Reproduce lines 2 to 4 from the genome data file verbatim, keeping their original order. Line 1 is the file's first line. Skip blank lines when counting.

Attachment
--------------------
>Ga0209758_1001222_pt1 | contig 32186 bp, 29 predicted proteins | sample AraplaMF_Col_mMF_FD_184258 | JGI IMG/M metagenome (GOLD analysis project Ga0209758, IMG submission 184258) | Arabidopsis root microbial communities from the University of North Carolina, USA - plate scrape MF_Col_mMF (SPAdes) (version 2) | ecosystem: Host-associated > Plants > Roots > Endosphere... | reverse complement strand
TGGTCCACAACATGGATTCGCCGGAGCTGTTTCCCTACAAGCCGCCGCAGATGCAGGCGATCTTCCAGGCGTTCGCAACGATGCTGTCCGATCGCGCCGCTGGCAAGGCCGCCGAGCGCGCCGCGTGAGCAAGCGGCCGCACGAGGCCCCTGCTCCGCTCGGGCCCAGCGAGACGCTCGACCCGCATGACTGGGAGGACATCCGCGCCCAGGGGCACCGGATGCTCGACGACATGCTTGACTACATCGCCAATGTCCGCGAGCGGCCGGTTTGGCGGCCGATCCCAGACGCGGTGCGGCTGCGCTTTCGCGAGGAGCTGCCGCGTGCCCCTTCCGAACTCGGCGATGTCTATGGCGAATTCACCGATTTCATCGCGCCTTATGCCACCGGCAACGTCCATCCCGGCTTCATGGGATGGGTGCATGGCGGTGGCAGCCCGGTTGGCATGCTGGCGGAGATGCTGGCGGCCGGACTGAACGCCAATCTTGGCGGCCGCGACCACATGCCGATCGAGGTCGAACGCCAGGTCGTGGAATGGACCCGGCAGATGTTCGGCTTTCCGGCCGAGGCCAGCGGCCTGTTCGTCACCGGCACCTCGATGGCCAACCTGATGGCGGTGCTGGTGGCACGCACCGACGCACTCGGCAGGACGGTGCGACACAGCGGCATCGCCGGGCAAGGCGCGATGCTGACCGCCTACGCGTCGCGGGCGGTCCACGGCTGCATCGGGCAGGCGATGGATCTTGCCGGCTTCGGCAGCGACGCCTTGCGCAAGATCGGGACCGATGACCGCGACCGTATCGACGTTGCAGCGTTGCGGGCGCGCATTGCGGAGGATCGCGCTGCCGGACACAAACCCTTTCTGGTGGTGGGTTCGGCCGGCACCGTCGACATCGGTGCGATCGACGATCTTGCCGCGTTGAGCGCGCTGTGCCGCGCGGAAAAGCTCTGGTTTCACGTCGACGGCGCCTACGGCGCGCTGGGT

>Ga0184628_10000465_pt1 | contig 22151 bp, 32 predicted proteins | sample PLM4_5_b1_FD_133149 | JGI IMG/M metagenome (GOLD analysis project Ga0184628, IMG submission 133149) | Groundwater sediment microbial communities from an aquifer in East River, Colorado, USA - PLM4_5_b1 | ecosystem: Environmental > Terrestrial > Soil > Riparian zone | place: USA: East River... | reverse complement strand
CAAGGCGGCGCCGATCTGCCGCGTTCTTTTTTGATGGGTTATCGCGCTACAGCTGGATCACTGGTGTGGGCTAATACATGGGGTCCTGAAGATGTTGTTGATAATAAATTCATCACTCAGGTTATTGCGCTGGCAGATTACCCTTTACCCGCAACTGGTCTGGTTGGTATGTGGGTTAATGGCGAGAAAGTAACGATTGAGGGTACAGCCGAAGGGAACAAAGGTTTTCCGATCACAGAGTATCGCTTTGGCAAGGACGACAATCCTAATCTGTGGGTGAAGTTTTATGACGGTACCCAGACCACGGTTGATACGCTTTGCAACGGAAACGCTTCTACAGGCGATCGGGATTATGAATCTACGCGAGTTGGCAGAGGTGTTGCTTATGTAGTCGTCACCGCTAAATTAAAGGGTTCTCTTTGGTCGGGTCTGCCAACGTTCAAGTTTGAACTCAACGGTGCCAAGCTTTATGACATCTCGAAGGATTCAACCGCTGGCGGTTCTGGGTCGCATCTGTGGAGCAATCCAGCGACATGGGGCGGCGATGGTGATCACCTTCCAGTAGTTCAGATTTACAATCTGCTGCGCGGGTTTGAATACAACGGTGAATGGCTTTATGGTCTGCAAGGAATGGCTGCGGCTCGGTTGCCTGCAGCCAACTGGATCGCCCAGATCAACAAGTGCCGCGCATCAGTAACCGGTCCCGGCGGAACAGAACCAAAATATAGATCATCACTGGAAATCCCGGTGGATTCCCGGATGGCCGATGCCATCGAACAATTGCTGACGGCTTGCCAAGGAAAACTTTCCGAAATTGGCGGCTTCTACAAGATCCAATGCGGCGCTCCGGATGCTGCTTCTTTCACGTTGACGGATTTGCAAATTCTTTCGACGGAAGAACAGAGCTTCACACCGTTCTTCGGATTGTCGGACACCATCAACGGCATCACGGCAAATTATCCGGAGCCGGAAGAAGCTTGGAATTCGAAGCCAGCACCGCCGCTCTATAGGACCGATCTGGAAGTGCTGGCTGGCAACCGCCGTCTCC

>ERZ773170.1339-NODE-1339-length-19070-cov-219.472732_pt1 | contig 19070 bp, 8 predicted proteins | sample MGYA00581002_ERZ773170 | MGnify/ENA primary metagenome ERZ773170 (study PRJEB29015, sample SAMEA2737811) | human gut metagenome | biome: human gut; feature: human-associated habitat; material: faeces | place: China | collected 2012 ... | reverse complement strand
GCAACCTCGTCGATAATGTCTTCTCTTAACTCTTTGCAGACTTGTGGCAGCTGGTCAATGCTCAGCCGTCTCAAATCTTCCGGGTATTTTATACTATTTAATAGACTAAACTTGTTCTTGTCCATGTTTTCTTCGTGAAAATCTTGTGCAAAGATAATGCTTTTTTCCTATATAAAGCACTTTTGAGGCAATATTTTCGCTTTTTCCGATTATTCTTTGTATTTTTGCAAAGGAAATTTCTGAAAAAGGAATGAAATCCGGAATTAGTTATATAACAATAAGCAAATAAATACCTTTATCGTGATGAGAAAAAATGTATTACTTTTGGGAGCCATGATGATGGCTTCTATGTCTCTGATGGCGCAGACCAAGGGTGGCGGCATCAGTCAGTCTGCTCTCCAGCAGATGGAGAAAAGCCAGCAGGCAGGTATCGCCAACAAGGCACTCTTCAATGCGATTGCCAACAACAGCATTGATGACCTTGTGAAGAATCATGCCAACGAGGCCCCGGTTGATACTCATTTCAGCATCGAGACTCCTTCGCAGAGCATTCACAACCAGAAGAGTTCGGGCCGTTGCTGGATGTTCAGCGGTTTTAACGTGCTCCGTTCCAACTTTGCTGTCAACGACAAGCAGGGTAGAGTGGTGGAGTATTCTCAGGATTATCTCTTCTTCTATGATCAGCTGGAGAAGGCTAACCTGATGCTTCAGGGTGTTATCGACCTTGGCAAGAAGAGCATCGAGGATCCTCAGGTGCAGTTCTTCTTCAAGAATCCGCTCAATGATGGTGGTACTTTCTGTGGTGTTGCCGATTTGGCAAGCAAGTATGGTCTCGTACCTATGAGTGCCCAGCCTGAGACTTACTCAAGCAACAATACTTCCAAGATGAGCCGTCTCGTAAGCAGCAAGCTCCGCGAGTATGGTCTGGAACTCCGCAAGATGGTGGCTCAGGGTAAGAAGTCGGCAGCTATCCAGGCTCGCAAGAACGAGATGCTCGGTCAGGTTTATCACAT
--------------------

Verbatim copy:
TGGTCCACAACATGGATTCGCCGGAGCTGTTTCCCTACAAGCCGCCGCAGATGCAGGCGATCTTCCAGGCGTTCGCAACGATGCTGTCCGATCGCGCCGCTGGCAAGGCCGCCGAGCGCGCCGCGTGAGCAAGCGGCCGCACGAGGCCCCTGCTCCGCTCGGGCCCAGCGAGACGCTCGACCCGCATGACTGGGAGGACATCCGCGCCCAGGGGCACCGGATGCTCGACGACATGCTTGACTACATCGCCAATGTCCGCGAGCGGCCGGTTTGGCGGCCGATCCCAGACGCGGTGCGGCTGCGCTTTCGCGAGGAGCTGCCGCGTGCCCCTTCCGAACTCGGCGATGTCTATGGCGAATTCACCGATTTCATCGCGCCTTATGCCACCGGCAACGTCCATCCCGGCTTCATGGGATGGGTGCATGGCGGTGGCAGCCCGGTTGGCATGCTGGCGGAGATGCTGGCGGCCGGACTGAACGCCAATCTTGGCGGCCGCGACCACATGCCGATCGAGGTCGAACGCCAGGTCGTGGAATGGACCCGGCAGATGTTCGGCTTTCCGGCCGAGGCCAGCGGCCTGTTCGTCACCGGCACCTCGATGGCCAACCTGATGGCGGTGCTGGTGGCACGCACCGACGCACTCGGCAGGACGGTGCGACACAGCGGCATCGCCGGGCAAGGCGCGATGCTGACCGCCTACGCGTCGCGGGCGGTCCACGGCTGCATCGGGCAGGCGATGGATCTTGCCGGCTTCGGCAGCGACGCCTTGCGCAAGATCGGGACCGATGACCGCGACCGTATCGACGTTGCAGCGTTGCGGGCGCGCATTGCGGAGGATCGCGCTGCCGGACACAAACCCTTTCTGGTGGTGGGTTCGGCCGGCACCGTCGACATCGGTGCGATCGACGATCTTGCCGCGTTGAGCGCGCTGTGCCGCGCGGAAAAGCTCTGGTTTCACGTCGACGGCGCCTACGGCGCGCTGGGT

>Ga0184628_10000465_pt1 | contig 22151 bp, 32 predicted proteins | sample PLM4_5_b1_FD_133149 | JGI IMG/M metagenome (GOLD analysis project Ga0184628, IMG submission 133149) | Groundwater sediment microbial communities from an aquifer in East River, Colorado, USA - PLM4_5_b1 | ecosystem: Environmental > Terrestrial > Soil > Riparian zone | place: USA: East River... | reverse complement strand
CAAGGCGGCGCCGATCTGCCGCGTTCTTTTTTGATGGGTTATCGCGCTACAGCTGGATCACTGGTGTGGGCTAATACATGGGGTCCTGAAGATGTTGTTGATAATAAATTCATCACTCAGGTTATTGCGCTGGCAGATTACCCTTTACCCGCAACTGGTCTGGTTGGTATGTGGGTTAATGGCGAGAAAGTAACGATTGAGGGTACAGCCGAAGGGAACAAAGGTTTTCCGATCACAGAGTATCGCTTTGGCAAGGACGACAATCCTAATCTGTGGGTGAAGTTTTATGACGGTACCCAGACCACGGTTGATACGCTTTGCAACGGAAACGCTTCTACAGGCGATCGGGATTATGAATCTACGCGAGTTGGCAGAGGTGTTGCTTATGTAGTCGTCACCGCTAAATTAAAGGGTTCTCTTTGGTCGGGTCTGCCAACGTTCAAGTTTGAACTCAACGGTGCCAAGCTTTATGACATCTCGAAGGATTCAACCGCTGGCGGTTCTGGGTCGCATCTGTGGAGCAATCCAGCGACATGGGGCGGCGATGGTGATCACCTTCCAGTAGTTCAGATTTACAATCTGCTGCGCGGGTTTGAATACAACGGTGAATGGCTTTATGGTCTGCAAGGAATGGCTGCGGCTCGGTTGCCTGCAGCCAACTGGATCGCCCAGATCAACAAGTGCCGCGCATCAGTAACCGGTCCCGGCGGAACAGAACCAAAATATAGATCATCACTGGAAATCCCGGTGGATTCCCGGATGGCCGATGCCATCGAACAATTGCTGACGGCTTGCCAAGGAAAACTTTCCGAAATTGGCGGCTTCTACAAGATCCAATGCGGCGCTCCGGATGCTGCTTCTTTCACGTTGACGGATTTGCAAATTCTTTCGACGGAAGAACAGAGCTTCACACCGTTCTTCGGATTGTCGGACACCATCAACGGCATCACGGCAAATTATCCGGAGCCGGAAGAAGCTTGGAATTCGAAGCCAGCACCGCCGCTCTATAGGACCGATCTGGAAGTGCTGGCTGGCAACCGCCGTCTCC